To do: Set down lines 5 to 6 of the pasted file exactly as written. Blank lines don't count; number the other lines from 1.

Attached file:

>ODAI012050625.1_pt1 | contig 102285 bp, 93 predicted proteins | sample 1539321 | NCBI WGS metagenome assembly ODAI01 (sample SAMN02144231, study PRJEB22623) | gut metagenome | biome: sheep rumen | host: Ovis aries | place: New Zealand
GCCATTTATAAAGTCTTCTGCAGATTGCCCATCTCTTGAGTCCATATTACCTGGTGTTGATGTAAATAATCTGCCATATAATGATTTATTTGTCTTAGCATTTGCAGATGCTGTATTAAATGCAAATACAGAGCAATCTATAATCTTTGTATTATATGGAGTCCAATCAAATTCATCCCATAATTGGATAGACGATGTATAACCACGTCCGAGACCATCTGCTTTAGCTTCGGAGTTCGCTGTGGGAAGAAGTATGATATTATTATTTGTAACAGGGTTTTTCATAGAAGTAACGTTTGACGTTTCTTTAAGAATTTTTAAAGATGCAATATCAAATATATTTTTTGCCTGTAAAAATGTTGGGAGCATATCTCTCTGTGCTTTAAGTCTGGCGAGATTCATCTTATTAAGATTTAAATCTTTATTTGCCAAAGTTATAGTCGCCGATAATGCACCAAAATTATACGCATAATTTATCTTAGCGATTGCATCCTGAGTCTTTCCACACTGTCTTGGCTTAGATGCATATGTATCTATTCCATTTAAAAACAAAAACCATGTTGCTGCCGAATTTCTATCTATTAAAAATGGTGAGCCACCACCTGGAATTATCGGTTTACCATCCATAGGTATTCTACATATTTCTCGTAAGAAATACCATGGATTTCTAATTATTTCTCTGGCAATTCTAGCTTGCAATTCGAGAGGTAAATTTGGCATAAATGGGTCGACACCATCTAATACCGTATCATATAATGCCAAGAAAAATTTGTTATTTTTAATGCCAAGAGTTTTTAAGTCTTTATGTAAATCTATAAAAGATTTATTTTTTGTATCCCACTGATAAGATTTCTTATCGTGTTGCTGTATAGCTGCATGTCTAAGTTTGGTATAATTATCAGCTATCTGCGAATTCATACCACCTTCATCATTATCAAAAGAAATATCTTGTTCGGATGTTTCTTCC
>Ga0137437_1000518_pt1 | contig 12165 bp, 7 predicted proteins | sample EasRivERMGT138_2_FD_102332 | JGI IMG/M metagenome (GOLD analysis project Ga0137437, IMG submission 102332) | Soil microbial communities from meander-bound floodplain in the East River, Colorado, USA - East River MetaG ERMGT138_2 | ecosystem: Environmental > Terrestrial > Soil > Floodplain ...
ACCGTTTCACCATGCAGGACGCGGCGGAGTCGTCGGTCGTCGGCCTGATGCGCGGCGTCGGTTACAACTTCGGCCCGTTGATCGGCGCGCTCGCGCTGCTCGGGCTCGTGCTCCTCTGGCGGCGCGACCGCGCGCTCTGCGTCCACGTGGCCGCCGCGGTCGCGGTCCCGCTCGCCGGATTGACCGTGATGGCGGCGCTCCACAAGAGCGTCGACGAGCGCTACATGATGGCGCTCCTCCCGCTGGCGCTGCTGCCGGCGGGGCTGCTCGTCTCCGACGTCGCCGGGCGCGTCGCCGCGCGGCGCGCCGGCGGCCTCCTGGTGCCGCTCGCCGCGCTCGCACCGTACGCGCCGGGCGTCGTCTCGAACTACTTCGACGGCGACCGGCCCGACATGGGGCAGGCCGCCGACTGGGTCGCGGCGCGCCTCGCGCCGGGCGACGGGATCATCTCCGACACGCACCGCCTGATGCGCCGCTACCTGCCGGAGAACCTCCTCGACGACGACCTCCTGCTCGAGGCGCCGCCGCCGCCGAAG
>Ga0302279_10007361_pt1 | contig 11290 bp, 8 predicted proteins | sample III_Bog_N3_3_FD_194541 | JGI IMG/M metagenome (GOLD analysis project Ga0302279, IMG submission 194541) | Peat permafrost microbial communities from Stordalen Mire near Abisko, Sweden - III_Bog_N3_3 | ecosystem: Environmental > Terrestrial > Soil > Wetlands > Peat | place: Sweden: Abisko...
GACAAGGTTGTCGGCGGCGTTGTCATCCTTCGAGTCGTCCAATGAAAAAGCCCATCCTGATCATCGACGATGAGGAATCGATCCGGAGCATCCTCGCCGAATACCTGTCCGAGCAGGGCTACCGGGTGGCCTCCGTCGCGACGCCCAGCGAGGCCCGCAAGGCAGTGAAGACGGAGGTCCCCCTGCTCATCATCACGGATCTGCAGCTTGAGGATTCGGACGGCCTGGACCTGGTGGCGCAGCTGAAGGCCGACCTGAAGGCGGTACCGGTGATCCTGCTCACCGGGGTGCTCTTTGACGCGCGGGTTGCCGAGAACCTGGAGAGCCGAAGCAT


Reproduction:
>Ga0302279_10007361_pt1 | contig 11290 bp, 8 predicted proteins | sample III_Bog_N3_3_FD_194541 | JGI IMG/M metagenome (GOLD analysis project Ga0302279, IMG submission 194541) | Peat permafrost microbial communities from Stordalen Mire near Abisko, Sweden - III_Bog_N3_3 | ecosystem: Environmental > Terrestrial > Soil > Wetlands > Peat | place: Sweden: Abisko...
GACAAGGTTGTCGGCGGCGTTGTCATCCTTCGAGTCGTCCAATGAAAAAGCCCATCCTGATCATCGACGATGAGGAATCGATCCGGAGCATCCTCGCCGAATACCTGTCCGAGCAGGGCTACCGGGTGGCCTCCGTCGCGACGCCCAGCGAGGCCCGCAAGGCAGTGAAGACGGAGGTCCCCCTGCTCATCATCACGGATCTGCAGCTTGAGGATTCGGACGGCCTGGACCTGGTGGCGCAGCTGAAGGCCGACCTGAAGGCGGTACCGGTGATCCTGCTCACCGGGGTGCTCTTTGACGCGCGGGTTGCCGAGAACCTGGAGAGCCGAAGCAT